If you want to profit from precious metals but don't want to deal with the ins and outs of mining operations, then Franco-Nevada (NYSE: FNV) is worth a closer look. The company chooses to enter into streaming and royalty agreements with natural resources companies rather than owning its own mines, profiting indirectly when its mining partners are successful and when prices of gold and silver rise. In recent years, that's been a recipe for success, and even when precious metals haven't behaved as well as many had hoped, Franco-Nevada has found ways to keep growing.
Over the past month, Franco-Nevada stock has reached new highs. The company's second-quarter earnings report early last month played a key role in building more positive momentum for the streaming specialist, but other developments have also contributed. Now more than ever, investors in Franco-Nevada seem optimistic about the company's future.
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Franco-Nevada keeps growing
What investors saw from Franco-Nevada in the second quarter of 2017 was similar to results from previous quarters. Revenue climbed 8% from the year-ago quarter to $163.6 million, and net income climbed at the same 8% rate to $45.6 million. Adjusted pre-tax operating earnings were up at a more sedate 4% pace, but production climbed to more than 122,500 ounces.
Within the precious metals complex, Franco-Nevada's results were mixed. The company saw a rise of nearly 7,000 ounces of gold to just over 92,700 ounces, and platinum group metals production jumped by almost 1,750 ounces to 8,800. However, silver eased downward slightly to just over 18,100 ounces. A near-doubling in production of other minerals helped add incremental growth.
Franco-Nevada has continued to see a lot of success in the Western Hemisphere. Close to half of its revenue comes from Latin America, and Canada's 20% figure exceeds the 16% that it gets from the U.S. market. Latin America hasn't seen as much growth recently, with flat year-over-year results in the second quarter, but key plays like the Antapaccay and Antamina precious-metals streams have been important factors in the company's most recent growth spurt. Meanwhile, Franco-Nevada has been able to enjoy faster production gains in Canada and the U.S., with roughly 15% to 16% growth in gold-equivalent ounce output.
What's to come for Franco-Nevada
The future looks even brighter for Franco-Nevada. In Canada, the Brucejack mine just finished pouring its first gold back in June, and although Franco-Nevada won't start seeing royalty income until the mine hits the 500,000 ounce mark, investors are optimistic about its eventual success. Similarly, the streaming company has seen positive news from several properties, including a ramp-up in mining rates at the Hollister mine in the U.S. and favorable exploration news from several Canadian mining assets.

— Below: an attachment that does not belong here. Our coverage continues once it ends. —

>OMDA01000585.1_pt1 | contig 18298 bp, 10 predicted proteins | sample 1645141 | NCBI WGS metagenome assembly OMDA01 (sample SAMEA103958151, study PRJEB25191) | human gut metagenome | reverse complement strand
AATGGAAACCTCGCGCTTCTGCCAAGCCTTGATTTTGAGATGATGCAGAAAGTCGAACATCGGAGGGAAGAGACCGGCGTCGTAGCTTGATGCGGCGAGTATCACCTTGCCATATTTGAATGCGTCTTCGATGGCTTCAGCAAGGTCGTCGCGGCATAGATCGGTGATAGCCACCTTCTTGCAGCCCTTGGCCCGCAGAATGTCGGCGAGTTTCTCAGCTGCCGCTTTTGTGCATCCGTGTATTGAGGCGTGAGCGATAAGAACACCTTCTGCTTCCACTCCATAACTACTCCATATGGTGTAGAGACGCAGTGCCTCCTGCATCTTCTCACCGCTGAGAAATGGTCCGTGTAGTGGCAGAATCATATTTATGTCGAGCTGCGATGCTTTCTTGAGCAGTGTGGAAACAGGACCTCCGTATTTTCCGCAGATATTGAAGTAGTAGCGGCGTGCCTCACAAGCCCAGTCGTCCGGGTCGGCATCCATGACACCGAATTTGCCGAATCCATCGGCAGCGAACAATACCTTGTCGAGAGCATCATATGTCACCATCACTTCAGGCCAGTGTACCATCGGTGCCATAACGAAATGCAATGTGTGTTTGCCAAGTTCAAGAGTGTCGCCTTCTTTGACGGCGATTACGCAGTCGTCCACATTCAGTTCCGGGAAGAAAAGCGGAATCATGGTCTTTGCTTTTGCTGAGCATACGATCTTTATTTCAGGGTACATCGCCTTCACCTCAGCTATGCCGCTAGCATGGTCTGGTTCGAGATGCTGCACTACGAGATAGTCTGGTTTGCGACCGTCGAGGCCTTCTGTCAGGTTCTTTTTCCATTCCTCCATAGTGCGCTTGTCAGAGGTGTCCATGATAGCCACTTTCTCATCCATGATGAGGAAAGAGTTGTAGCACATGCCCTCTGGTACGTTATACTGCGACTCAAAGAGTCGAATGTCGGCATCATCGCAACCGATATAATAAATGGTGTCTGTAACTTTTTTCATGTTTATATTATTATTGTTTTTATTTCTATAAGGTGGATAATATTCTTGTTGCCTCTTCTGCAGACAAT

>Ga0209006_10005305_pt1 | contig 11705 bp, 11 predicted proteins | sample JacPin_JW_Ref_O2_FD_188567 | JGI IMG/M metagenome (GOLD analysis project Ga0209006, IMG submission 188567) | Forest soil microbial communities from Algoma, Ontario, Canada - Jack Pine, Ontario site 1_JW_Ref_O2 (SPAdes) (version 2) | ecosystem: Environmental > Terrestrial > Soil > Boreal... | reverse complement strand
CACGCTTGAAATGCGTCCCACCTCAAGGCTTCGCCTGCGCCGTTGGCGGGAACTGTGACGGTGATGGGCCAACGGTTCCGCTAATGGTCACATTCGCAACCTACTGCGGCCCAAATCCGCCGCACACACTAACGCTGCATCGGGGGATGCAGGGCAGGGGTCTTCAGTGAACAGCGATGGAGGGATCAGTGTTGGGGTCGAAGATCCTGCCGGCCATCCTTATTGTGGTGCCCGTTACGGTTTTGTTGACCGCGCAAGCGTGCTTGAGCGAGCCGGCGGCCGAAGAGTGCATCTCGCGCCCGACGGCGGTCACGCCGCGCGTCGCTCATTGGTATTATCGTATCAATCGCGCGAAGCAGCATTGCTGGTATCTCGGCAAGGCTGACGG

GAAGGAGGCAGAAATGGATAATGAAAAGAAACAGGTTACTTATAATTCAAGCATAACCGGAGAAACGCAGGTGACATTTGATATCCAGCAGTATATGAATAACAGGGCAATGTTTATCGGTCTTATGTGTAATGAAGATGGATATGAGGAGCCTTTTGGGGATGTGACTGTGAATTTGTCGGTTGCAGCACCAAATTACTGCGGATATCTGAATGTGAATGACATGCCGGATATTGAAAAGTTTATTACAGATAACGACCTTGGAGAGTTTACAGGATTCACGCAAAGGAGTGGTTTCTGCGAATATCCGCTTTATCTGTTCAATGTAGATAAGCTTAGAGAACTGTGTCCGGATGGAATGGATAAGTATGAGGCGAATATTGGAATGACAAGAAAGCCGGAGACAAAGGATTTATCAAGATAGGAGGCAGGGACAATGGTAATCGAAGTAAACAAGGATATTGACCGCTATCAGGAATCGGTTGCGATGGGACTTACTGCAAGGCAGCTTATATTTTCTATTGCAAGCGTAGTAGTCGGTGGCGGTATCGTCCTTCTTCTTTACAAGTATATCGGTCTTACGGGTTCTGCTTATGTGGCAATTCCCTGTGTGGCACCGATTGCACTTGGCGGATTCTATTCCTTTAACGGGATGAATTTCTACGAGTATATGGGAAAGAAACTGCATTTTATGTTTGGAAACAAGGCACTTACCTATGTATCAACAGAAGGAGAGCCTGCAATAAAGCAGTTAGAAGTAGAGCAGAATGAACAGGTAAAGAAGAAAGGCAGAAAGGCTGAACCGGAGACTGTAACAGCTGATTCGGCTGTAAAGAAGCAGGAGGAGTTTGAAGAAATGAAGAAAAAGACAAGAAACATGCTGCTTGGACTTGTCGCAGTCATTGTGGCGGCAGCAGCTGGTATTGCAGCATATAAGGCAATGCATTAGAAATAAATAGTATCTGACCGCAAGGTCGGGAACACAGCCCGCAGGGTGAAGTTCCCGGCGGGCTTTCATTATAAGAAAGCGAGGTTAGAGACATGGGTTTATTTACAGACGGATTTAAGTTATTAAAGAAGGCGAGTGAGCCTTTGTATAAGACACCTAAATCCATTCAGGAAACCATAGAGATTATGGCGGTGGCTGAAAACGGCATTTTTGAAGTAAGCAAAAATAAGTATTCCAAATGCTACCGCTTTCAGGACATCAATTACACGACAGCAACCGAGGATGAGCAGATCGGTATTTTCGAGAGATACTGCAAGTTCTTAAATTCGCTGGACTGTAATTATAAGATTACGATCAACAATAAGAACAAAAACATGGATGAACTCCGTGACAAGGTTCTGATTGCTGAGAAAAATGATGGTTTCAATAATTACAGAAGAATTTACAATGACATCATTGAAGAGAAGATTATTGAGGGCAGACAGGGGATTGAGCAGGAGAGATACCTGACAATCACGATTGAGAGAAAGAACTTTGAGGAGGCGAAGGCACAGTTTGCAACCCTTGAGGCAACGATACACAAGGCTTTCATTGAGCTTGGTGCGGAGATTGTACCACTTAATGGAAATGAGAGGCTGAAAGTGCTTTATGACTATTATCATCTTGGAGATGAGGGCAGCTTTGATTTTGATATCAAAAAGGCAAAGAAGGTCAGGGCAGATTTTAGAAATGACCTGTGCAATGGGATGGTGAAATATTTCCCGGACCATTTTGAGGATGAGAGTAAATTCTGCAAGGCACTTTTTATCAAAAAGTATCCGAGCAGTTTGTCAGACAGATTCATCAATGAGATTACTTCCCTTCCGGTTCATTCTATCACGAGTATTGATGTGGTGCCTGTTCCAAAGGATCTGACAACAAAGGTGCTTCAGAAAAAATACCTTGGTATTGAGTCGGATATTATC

Also encouraging is the extent to which oil and gas royalty revenue is rising. Quarterly revenue from oil and gas was up by nearly a quarter compared to the year-ago period, and the new energy assets in the Stack and Midland plays in Oklahoma and Texas should contribute even further to growth come 2018. Following its second-quarter results, CEO David Harquall boosted Franco-Nevada's expectations on production, saying that the company expects final figures to come in at the high end of previous guidance.
A weight off shareholders' shoulders
Finally, Franco-Nevada succeeded in getting a potentially dilutive event behind it. The company said it had warrants for nearly 6.4 million shares get exercised during the second quarter. Based on the pricing of the warrants, Franco-Nevada collected more than $356 million in capital. That will more than pay for the purchases that the company has made in the energy market recently, and more importantly, it leaves shareholders to enjoy more of the fruits of Franco-Nevada's success going forward.
Precious metals have been performing very well, with gold climbing above $1,330 per ounce and both platinum and palladium flirting with the $1,000 per ounce level. Those gains will give Franco-Nevada some quick profits on its existing assets. Yet the even better news is that Franco-Nevada's efforts to find assets in the energy market have been paying off, and continued volatile conditions in the oil and gas arena should leave exploration and production companies eager to do business with the streaming and royalty specialist going forward. Based on its past success, Franco-Nevada should be able to keep taking advantage of favorable conditions and find new ways to profit.
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